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Deep into Winter, It’s Nice to Remember - Brother Peter Sigmund ’51 Reminisces

The Phi Phi house, during my four years (1947-1951) included a Masland rug (several in the Masland family were Phi Phi’s’), a grand piano, leather sofas and armchairs.  Mercer, our houseman, kept the fireplace going most of the day during the winter and woke us by shaking our pillows in the morning.  We had our own cook (what was her name?) and ate at round tables in the dining room.  Lunch was 75 cents and dinner $1.25.  We wore coats and ties and the conversations, and disagreements, were spirited with no ill feelings afterwards.

Many of the brothers were World War II vets, often battle hardened: Kelly Hughes, Joe Cox, Phil Murphy, Joe Chopko, Bob Race, Joe Devlin, Bert Peake, and many others now in the Chapter Eternal.  They were dead serious about pursuing goals under the GI Bill, but also threw great parties, often with the girls they later married.  They were great to me, a 17-year-old, with no idea what I wanted to do.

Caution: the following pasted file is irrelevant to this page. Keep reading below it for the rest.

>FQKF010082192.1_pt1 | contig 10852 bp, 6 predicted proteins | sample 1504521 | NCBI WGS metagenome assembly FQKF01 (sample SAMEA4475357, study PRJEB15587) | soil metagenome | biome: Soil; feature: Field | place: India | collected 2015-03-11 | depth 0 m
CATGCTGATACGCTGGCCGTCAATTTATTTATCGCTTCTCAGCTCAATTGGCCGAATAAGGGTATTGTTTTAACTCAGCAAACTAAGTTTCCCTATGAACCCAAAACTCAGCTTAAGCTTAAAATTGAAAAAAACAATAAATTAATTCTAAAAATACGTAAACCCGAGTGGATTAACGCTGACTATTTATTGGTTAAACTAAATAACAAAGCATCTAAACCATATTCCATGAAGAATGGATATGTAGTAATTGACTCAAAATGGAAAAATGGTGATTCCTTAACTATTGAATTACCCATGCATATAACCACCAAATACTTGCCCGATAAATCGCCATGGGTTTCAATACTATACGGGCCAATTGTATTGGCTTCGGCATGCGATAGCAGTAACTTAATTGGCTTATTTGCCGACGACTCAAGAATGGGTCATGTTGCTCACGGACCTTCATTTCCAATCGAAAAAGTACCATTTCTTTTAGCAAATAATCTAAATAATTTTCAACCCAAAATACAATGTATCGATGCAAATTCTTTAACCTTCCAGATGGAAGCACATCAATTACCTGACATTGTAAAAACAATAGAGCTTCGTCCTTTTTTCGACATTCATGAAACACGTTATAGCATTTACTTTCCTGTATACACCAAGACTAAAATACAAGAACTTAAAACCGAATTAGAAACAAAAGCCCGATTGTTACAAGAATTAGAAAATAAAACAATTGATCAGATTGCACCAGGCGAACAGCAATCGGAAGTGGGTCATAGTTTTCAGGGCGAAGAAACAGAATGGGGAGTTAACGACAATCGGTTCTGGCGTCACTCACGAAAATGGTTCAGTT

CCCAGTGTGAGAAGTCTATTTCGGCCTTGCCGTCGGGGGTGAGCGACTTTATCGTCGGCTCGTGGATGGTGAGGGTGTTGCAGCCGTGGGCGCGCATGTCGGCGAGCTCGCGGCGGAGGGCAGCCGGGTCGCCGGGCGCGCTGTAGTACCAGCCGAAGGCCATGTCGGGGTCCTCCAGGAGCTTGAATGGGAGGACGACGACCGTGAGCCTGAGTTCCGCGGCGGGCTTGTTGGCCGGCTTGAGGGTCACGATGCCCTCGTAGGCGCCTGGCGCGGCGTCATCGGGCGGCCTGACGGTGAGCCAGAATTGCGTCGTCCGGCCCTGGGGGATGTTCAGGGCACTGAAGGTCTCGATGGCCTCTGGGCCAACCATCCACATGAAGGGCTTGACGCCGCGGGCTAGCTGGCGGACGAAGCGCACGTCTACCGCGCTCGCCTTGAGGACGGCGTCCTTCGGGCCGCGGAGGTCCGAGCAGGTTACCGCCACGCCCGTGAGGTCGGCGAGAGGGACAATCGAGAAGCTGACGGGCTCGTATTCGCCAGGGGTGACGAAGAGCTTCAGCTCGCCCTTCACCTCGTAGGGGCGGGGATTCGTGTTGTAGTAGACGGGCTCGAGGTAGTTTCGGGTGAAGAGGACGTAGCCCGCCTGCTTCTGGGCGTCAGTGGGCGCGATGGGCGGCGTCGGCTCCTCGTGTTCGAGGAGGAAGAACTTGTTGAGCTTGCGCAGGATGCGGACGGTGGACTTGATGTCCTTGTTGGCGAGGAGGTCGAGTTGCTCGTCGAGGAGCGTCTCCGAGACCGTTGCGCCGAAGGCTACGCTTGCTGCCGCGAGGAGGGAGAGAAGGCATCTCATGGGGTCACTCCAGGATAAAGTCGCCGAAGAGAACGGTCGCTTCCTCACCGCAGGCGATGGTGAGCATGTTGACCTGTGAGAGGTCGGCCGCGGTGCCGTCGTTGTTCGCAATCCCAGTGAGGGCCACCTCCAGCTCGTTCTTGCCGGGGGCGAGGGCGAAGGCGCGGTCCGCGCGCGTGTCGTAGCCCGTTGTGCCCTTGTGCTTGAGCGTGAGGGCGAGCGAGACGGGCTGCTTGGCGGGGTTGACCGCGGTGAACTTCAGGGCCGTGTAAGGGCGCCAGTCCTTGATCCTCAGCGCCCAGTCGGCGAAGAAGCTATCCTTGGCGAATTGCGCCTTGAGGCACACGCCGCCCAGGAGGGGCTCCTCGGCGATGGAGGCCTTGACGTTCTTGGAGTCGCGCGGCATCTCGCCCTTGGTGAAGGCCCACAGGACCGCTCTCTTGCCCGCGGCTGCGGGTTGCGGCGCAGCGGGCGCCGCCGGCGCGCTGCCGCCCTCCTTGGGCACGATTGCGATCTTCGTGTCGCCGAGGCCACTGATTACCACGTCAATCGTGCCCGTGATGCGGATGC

Good memories; Cliff Lewis singing as he played the piano.  He was succeeded by Don Carey belting out  refrains.  Don Messinger sang “Mammy.” Bert Pilcher led us in “I Hear Singing and There’s No-One There.” And, of course, everyone joined in “They Built the Ship Titanic to Sail the Ocean Blue” and “The Crow Keeps Good Company.”   And remember the brothers on the floor or couches watching Milton Berle and his Texaco show on the small black and white TV after our Tuesday night meetings?  Listen; That’s the tolling of the time from Irvine Auditorium.  You’re late for class, you bum.

We all have our memories.  For me, the initiation, and its inspiring messages, tops the list, followed by singing “Amici” with my father, Paul Sigmund, Phi Phi ’16 at a Feast of the Neophytes.  He surveyed the land for the house in his senior year at the Towne School.

Not all was good.  I recall brothers blackballing “spics” and referring to “the Hebe House.” However, we’ve all gone through a growth process.  Our landmarks and recognition of intrinsic worth carried us through each day.  Our fraternal spirit, meetings and interactions were, and are, the heart of the house, which I hope will grow even more.